Attention must be (Un)Paid

UMBC Arts students budget out the worth of unpaid internships

By Dan Roeder

Contributing Writer

For many UMBC students, the beginning of the semester marks the start of a new internship, which can be found with the help of the Career Services Center in the Math and Psychology Building. However, the College of Arts, Humanities and Social Sciences seems to have less frequent opportunities for paid artistic intern work, at which point unpaid intern work proves a challenging gamble for many students.

In an alarming job market, students often become more susceptible to unpaid intern work in hopes of unclear future advantages. According to Forbes magazine, internships first went on the rise in the 1980s but are now looked upon as vital for career success. The worry with arts internships is that, as artists already struggle to command payment for work, unpaid internships may forge an economy in which only those able to afford unpaid work are able to advance in their field.

Recent lawsuits, such as the Black Swan case where interns took issue with a lack of compensation for certain kinds of labor, have questioned the rules that an unpaid arts internship must follow in order to remain lawful and productive. The U.S. Department of Labor Wage and Hour Division’s website cautions against internships that would “displace regular employees” and recommends they span “a fixed duration” of time.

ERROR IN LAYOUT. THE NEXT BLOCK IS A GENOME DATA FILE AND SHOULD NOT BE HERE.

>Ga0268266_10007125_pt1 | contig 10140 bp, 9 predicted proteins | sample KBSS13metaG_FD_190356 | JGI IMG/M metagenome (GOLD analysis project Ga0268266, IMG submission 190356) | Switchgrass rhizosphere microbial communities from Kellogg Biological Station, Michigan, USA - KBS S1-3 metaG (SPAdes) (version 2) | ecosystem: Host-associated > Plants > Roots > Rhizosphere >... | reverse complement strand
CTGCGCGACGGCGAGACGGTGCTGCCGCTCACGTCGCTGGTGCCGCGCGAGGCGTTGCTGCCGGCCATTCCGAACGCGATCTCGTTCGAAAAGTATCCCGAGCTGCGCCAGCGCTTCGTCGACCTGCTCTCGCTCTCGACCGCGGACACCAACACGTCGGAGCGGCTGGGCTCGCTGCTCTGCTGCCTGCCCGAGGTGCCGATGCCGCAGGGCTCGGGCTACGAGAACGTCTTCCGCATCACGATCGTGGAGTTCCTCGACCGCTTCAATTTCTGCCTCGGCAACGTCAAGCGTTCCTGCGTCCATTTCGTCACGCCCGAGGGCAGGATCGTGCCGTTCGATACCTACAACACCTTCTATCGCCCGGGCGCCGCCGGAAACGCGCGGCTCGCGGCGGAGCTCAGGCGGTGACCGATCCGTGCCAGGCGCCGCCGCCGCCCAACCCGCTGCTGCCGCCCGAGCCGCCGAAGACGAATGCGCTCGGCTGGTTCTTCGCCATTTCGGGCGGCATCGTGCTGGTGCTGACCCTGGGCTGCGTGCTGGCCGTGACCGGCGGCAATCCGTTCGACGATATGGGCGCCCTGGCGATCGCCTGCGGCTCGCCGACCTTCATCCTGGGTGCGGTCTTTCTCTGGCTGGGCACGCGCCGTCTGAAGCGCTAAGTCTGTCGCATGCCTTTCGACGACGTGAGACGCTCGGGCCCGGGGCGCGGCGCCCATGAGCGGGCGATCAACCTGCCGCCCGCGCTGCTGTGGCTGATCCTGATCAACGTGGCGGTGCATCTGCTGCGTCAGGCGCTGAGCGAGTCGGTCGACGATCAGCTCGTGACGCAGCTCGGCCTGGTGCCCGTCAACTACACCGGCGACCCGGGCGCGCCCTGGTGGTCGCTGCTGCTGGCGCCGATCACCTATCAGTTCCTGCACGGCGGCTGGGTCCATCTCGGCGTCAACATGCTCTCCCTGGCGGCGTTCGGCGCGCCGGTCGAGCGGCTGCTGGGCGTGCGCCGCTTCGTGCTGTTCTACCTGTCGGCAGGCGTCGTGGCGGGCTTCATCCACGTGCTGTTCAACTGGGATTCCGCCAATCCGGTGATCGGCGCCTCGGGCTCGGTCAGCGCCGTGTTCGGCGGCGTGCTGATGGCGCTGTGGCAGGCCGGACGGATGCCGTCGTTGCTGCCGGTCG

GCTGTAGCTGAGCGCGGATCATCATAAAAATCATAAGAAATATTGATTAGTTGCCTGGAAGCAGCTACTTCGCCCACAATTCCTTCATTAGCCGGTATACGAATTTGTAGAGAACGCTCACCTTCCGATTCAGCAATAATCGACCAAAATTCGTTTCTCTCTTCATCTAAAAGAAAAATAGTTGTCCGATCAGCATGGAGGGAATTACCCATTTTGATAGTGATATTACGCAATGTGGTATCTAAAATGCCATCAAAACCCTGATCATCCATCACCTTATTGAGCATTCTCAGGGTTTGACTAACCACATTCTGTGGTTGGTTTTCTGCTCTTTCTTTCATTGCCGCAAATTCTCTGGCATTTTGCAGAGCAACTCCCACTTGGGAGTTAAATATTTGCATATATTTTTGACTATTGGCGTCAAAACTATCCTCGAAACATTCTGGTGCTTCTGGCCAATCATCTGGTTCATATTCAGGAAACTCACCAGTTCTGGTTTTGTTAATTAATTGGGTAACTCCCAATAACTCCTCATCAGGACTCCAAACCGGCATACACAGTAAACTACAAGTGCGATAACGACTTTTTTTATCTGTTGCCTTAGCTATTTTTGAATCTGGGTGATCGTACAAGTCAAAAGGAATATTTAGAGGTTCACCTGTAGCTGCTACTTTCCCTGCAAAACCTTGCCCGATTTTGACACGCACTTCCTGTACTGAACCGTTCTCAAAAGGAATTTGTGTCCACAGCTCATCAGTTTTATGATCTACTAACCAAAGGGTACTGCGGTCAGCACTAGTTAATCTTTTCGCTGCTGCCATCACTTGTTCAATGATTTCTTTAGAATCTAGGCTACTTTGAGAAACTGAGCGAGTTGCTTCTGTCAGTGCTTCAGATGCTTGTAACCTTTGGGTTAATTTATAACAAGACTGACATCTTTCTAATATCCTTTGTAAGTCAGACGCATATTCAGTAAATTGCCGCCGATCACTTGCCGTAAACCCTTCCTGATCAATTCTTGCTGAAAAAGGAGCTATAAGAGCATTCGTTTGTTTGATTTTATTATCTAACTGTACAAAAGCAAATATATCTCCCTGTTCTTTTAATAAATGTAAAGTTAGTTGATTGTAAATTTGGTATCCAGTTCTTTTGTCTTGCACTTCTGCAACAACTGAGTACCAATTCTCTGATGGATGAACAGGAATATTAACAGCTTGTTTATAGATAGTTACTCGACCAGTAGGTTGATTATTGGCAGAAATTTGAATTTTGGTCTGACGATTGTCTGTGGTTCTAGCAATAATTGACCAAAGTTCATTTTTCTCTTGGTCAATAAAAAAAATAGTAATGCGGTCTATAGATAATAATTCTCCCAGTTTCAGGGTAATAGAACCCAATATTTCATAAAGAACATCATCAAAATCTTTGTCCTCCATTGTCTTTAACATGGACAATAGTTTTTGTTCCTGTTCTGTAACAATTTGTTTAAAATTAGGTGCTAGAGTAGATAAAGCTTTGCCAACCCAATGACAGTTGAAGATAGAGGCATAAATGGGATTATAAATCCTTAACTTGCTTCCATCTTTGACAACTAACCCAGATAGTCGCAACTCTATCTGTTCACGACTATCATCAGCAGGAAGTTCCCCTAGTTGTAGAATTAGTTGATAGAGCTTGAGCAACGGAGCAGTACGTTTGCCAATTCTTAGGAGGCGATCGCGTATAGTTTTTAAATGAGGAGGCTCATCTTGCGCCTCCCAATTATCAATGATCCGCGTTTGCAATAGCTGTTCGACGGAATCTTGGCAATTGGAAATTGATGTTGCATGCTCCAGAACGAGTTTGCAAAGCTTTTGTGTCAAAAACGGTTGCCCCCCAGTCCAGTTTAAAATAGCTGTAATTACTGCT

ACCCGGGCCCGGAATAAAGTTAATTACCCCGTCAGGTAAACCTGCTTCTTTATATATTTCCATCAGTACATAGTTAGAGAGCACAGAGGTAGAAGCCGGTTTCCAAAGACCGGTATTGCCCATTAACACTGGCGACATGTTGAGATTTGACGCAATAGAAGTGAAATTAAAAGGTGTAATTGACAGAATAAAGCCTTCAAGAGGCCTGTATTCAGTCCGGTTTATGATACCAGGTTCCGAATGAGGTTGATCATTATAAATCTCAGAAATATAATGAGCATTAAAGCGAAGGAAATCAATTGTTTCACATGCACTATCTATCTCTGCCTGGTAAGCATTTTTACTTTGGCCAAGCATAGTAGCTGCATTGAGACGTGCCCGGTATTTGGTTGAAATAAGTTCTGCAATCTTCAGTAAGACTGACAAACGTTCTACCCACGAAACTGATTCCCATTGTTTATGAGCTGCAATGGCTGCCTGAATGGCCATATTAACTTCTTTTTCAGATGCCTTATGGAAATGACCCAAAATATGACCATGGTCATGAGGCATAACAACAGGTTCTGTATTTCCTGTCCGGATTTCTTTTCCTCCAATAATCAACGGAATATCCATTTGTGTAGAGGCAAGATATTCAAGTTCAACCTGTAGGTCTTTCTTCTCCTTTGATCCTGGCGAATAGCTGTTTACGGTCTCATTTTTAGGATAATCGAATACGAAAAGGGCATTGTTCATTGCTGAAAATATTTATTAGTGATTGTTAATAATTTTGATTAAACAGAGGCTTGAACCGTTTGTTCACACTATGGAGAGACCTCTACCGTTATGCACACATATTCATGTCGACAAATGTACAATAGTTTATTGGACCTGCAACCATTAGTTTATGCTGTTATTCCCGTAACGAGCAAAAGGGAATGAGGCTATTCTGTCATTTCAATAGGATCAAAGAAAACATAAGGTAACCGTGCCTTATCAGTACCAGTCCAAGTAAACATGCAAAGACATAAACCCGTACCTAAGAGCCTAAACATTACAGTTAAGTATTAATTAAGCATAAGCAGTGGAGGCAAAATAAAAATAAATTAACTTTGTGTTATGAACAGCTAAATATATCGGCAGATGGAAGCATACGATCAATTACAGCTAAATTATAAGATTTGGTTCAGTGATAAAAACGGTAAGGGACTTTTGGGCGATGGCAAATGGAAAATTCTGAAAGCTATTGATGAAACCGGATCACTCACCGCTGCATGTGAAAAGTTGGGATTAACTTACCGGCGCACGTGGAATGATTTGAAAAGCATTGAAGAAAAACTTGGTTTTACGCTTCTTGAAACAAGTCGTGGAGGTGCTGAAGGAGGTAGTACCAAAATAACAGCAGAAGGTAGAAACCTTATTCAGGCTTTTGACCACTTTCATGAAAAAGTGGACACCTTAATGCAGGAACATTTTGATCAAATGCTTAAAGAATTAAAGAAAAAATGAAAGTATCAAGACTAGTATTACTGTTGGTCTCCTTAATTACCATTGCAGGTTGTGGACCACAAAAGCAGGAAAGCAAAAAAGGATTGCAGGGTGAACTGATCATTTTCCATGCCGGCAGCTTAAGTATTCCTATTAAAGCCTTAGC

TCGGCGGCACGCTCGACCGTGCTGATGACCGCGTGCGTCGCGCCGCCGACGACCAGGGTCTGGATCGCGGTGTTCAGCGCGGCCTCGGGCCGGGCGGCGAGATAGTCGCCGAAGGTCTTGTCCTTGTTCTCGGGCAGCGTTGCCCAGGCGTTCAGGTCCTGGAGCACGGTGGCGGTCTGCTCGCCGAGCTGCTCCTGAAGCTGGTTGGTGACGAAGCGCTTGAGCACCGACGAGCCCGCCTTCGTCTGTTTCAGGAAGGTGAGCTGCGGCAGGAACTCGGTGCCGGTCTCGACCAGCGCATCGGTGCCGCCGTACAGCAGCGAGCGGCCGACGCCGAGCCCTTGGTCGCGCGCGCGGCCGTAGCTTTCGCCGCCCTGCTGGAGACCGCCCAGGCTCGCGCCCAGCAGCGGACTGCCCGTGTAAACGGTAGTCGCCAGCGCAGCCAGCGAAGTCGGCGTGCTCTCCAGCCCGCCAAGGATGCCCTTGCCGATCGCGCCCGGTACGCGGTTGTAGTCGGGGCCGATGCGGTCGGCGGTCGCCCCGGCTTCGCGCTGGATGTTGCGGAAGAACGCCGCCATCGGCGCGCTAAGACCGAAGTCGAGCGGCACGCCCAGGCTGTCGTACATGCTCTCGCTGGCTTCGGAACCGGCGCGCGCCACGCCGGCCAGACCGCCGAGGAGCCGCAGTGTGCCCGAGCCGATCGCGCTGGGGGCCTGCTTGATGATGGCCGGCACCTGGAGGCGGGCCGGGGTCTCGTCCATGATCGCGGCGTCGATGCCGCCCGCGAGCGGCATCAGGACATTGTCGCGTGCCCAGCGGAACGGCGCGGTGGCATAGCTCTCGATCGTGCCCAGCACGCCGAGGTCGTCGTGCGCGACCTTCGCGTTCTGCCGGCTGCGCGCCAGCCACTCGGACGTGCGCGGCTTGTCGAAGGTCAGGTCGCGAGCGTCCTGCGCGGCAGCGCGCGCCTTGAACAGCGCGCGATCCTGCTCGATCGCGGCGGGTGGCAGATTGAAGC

Senior Rebecca Behnke, double major in dance and social work, was able to support an internship with The Non-Profit Village and ClancyWorks Dance Company with a stipend after applying to the Sondheim Non-Profit Leadership Program. The job training in grant research and the temporary nature of her work made for a meaningful experience.

Despite her success, Behnke also acknowledges the danger of “over-interning.” This summer, Behnke “turned down a competitive internship for a low-key job that [she] thought would be a better experience for [herself].”

Junior Savannah Myers, a visual arts major who has interned for a faculty member, believes that interning for  “longer than a year” would be “too long.”

Myers, who recently interned in service of a faculty member’s art project, differentiates her work from paid work based upon the creative credit. “I was just doing the tedious parts, I wouldn’t take credit for [the artwork] or anything,” she said. While Myers jokes that the internship taught her that “big enough artist[s] can make interns do work for [them],” it’s not always clear how the interns’ process leads them to become “bigger.”

Recent transfer student and junior Julia Junghans, who has yet to intern in the arts, looks for the opportunity to make a meaningful contribution to the project. Junghans, who is entering as a theatre major, cautions that “if I signed up to be in props but I was just a lackey for everyone, I would definitely not want to do that internship.”

The most obvious alternative to internships is actual creative work, be it freelancing, contracting or generating your own projects with the intent of financial profit. Working for pay in your field is a muscle that should be exercised regularly before graduation.

Often, the most rewarding work comes from a project made in collaboration with unpaid peers, particularly in the opportunities it presents for leadership and entrepreneurial development. Junghans recommends “attending workshops and seminars where [students] would both learn new things and meet people” in their field.